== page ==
ITMO’s Graduate Ilya Czech on How to Develop the Prosthesis Market in Russia
As of now, the prosthesis market in Russiamostly consists of expensive imported devices or outlived Soviet models. Ilya Czech, a graduate of ITMO University founded the Motorika company that is the only national platform for upper limb prosthesis development. The company's team has developed and implemented a modern hand prosthesis and now work on a forearm prostheses; the plans for the future include a ulnar module and a shoulder prosthesis. For its accomplishments in science and technology, «Motorika» got into the short-list of the «Made in Russia» award by the media project «Snob». In an interview for our portal, Ilya talked about the difficulties related to opening such a company in Russia, developing sought-after prostheses and the most promising technologies in this field.
Please tell us, how your prosthesis works, what technologies does it use?
During the manufacturing of the prosthesis, we use 3d-printing technology. Our «Kibi» prosthesis is created individually for every kid and is based on the measurements of his arm. This allows modifying the prosthesis to fit even the most complex traumas. What is more, we even change design according to our patients wishes. To use Kibi, one has to retain the mobility of the radiocarpal joint — the prosthesis's grip is based on the hands movement. The prosthesis is entirely mechanical. Our other line of work is creating Russia's first bionic prosthesis of the forearm, and, in the nearest future — of a whole arm. If everything goes according to our plans, the forearm prototype will be completed this autumn.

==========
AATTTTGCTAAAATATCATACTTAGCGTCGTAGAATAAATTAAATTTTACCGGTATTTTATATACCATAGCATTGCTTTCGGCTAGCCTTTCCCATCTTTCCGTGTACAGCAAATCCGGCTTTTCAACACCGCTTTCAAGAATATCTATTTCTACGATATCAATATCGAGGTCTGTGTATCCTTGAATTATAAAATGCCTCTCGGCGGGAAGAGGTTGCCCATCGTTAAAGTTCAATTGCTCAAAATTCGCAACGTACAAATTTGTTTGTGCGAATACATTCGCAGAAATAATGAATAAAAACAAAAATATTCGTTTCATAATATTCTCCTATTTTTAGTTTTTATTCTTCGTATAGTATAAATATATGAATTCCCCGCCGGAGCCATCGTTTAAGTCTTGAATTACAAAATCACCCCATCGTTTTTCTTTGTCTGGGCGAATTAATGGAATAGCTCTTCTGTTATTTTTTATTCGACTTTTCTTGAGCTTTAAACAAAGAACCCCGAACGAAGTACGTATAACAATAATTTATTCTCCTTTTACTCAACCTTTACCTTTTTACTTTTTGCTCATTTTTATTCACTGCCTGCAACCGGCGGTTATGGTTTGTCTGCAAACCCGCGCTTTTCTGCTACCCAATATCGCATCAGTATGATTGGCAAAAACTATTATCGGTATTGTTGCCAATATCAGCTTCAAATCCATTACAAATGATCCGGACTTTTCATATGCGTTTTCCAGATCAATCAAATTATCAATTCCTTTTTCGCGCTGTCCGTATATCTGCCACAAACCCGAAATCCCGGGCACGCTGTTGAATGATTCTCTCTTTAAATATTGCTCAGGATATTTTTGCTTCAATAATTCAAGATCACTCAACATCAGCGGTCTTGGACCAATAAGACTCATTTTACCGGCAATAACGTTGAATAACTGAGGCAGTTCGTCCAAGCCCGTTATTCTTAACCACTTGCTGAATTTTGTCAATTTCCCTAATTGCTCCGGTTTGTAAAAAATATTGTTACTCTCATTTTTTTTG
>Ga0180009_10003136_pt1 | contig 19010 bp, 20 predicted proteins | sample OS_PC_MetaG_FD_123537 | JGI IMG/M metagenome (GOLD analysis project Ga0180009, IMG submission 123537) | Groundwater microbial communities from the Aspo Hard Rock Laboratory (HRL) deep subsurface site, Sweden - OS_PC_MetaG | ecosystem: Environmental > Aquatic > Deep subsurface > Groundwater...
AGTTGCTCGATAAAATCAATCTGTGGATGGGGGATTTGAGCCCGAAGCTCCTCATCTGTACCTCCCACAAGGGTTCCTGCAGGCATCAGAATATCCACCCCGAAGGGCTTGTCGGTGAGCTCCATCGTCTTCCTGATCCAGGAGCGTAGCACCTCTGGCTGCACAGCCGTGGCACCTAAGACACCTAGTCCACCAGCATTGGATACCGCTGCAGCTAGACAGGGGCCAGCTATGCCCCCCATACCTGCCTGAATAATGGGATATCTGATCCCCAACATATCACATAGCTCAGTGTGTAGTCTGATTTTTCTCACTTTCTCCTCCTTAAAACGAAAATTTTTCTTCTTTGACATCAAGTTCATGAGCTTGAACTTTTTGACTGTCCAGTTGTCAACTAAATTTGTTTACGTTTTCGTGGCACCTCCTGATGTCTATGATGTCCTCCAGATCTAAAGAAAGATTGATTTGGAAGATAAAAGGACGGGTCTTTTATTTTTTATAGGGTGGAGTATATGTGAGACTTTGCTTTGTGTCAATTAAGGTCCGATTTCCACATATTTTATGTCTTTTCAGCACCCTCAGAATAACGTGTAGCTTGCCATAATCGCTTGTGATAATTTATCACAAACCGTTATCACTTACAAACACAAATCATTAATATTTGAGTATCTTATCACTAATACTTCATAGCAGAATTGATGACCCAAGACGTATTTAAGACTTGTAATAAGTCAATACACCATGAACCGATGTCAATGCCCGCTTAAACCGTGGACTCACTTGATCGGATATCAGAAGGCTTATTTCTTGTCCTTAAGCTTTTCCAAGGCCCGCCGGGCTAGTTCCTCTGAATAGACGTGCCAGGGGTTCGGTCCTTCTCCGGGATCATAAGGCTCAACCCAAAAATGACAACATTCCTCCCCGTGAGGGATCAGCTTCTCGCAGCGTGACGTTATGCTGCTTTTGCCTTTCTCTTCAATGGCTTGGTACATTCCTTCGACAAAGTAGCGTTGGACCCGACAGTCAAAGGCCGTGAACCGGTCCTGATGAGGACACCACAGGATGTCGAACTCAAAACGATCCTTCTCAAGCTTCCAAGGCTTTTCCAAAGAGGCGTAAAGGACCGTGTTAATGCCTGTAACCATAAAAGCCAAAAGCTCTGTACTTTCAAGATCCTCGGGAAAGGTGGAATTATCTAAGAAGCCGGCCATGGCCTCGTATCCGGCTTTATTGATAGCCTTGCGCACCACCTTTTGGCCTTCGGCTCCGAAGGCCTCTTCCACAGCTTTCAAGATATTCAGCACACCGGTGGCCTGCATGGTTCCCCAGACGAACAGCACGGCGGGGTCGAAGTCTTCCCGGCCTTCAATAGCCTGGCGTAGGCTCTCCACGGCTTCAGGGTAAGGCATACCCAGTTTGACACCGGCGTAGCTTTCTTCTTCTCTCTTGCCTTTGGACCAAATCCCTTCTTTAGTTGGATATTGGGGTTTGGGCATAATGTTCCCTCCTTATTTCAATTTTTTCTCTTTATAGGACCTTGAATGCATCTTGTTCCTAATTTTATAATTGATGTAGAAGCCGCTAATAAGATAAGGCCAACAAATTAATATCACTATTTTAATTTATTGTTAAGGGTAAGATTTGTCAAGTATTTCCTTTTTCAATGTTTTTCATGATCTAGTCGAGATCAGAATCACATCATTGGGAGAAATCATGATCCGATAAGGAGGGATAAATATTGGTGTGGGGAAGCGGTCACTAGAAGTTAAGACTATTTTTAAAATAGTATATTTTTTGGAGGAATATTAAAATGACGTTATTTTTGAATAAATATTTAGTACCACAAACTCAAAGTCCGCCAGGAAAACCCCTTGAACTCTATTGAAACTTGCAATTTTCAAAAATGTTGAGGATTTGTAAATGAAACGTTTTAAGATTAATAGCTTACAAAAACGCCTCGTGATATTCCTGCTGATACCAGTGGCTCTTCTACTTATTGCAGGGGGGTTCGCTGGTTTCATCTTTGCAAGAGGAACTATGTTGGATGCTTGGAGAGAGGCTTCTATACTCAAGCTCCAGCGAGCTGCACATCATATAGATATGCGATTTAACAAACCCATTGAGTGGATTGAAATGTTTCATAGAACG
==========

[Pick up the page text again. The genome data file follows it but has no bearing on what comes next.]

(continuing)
Why do you think you've made it to the «Snob» award short-list?
Well, that was a surprise. What's more, I came to know it by accident: our company is the resident of Skolkovo's biomedical technologies cluster, so they told me about the nomination. I think its because we are the only ones who develop and manufacture active hand and forearm prostheses in Russia. When we launched the project, we've found out that there are only foreign products on the market — or outdated Soviet and cosmetic models. And foreign devices are too expensive — they sometimes cost around 4 million rubles. Surely, our active informational policy must have played an even greater role. We constantly show that what we're developing is not some app but a real product that can really improve lives of thousands of children and adults and is already being implemented — both individually and in rehabilitation centers. We are also integrated into the Russian health care system: one can get our prosthesis for free.
What was the most difficult thing when you were founding your company?
As strange as that may be, it wasn't the bureaucratic obstacles — it was the lack of any structured info on the algorithms of what to do: how to declare, certify and distribute the product, what documents to prepare, how to implement it into the health care system for the patient to get it for free, etc. All the necessary data was on different sources, so we had to spend about half a year to work everything out. Social promotion of our prostheses was difficult as well. The prosthesis field proved to be quite staid, and people don't accept innovations easily. But we started showing real cases, how our prosthesis works, accentuated our innovative methods of working with children (which imply the presence of a psychologist), told of our individual rehabilitation program. We don't just give a child a prosthesis — we monitor how he adapts, and modernize the device to suit the child's needs. As the children grow, we renew their prosthesis, and that motivates us greatly.